For the Belarusian regime, either extreme outcome to the confrontation between Russia and the West – war or reconciliation – is undesirable. In the former case, Belarus would be forced into making risky and likely self-destructive concessions to the Kremlin. In the latter case, it would be difficult for Belarus to interest the Kremlin in its anti-Western posturing, political analyst Artyom Shraibman writes for carnegie.ru. We publish an abridged version of his article.
On 10–20 February, large-scale Russian-Belarusian military exercises called “Allied Resolve” are to be held not far from the Belarus-Ukraine border, where Russia has been moving troops from the Far East since mid-January. In all that is happening, Alexander Lukashenko was assigned the role of not just an extra, but allegedly the initiator of the joint maneuvers. It was he who announced the upcoming unscheduled exercises in early December. He has since taken every opportunity to emphasize that he invited the Russian troops himself because it was necessary to train to cover the southern flank, as “Ukraine was becoming a source of threat”.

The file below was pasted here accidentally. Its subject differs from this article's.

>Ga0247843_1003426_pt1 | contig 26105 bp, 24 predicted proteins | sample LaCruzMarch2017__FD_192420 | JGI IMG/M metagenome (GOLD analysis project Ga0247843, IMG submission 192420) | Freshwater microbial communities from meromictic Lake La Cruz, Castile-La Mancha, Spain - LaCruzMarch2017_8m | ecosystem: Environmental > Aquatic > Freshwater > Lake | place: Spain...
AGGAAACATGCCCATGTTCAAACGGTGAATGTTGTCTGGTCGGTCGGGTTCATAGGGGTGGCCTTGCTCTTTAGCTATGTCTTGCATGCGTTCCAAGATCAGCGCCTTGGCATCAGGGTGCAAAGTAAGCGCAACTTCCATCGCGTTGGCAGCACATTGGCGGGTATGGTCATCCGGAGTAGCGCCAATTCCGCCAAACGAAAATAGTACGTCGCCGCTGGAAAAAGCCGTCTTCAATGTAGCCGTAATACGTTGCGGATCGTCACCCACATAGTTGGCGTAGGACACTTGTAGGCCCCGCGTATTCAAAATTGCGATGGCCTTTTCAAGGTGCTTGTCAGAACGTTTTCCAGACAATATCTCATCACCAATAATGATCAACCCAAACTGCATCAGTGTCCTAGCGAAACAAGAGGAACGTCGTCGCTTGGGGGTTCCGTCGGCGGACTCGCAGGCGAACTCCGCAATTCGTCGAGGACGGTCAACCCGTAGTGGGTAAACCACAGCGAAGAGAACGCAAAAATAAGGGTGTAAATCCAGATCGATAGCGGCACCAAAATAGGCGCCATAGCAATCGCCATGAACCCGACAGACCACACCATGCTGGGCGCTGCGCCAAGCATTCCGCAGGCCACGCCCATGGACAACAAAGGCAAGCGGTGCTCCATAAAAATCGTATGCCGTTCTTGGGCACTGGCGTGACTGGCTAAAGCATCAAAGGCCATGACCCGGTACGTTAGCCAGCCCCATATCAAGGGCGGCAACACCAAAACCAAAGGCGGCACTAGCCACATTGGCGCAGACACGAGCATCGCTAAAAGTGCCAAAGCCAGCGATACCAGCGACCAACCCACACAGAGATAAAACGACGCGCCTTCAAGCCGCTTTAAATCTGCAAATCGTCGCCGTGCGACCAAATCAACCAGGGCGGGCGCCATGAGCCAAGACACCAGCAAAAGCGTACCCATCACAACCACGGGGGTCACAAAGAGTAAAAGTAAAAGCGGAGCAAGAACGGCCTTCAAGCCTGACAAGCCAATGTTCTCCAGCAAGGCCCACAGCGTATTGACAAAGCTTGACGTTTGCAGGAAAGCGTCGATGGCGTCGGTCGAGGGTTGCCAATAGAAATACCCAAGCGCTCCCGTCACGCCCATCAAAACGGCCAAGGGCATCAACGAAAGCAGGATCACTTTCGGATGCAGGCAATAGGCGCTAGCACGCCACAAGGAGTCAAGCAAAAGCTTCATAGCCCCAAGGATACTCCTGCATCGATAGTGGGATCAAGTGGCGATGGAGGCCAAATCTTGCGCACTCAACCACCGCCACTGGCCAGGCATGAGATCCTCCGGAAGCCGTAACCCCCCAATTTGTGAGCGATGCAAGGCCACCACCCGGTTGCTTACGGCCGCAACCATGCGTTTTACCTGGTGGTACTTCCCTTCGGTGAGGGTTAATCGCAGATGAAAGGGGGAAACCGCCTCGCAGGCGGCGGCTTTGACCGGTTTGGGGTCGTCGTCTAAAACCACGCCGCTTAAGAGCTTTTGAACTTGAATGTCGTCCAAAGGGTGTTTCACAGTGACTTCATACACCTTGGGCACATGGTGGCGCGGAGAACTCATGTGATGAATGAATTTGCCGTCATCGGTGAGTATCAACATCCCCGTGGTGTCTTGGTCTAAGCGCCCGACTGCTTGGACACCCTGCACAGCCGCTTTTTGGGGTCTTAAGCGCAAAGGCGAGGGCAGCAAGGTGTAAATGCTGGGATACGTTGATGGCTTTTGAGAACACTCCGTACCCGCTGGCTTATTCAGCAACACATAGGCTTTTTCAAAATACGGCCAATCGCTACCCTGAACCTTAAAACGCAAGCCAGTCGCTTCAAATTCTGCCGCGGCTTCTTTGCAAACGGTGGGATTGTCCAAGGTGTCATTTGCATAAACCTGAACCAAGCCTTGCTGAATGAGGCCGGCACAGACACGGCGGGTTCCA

Even before their start, the military drills illustrated Minsk’s new role in the region and how this role stood in stark contrast with the professed dreams of Belarusian officials only a couple of years ago for Belarus to become an “Eastern European Switzerland”. At the same time, Lukashenko has not changed, and he’s not comfortable with the fact that he’s no longer considered the master of his own country. Understanding this trait of Lukashenko’s character, Washington has taken to taunting him: an anonymous State Department official briefed the media that the Belarusian dictator was no longer in control of the situation. At the same time, the US is threatening Minsk with new sanctions if it participates in Russian aggression against Ukraine.
Assessing the likelihood of a real war in the region is a thankless task. But if a war did break out, it’s highly unlikely that the Belarusian army would take part in the fighting directly. Lukashenko would not involve Belarusian troops in a conflict of his own volition. It would be extremely difficult for him to explain taking an active role in a war, especially one with neighboring Ukraine, to his supporters, let alone most regular Belarusians. Nowadays, Lukashenko is already too far from the peak of his legitimacy to risk his main political asset – the peace of mind of a loyal voter.
But a gray zone of manageable conflict would be ideal, allowing Belarus to sell its rhetorical loyalty to Moscow without sustaining any serious losses. Therefore, if the conflict between Russia and the United States is resolved without war, but without peace either, by some sort of diplomatic concealing of differences with excessive talking, Lukashenko might even benefit from this.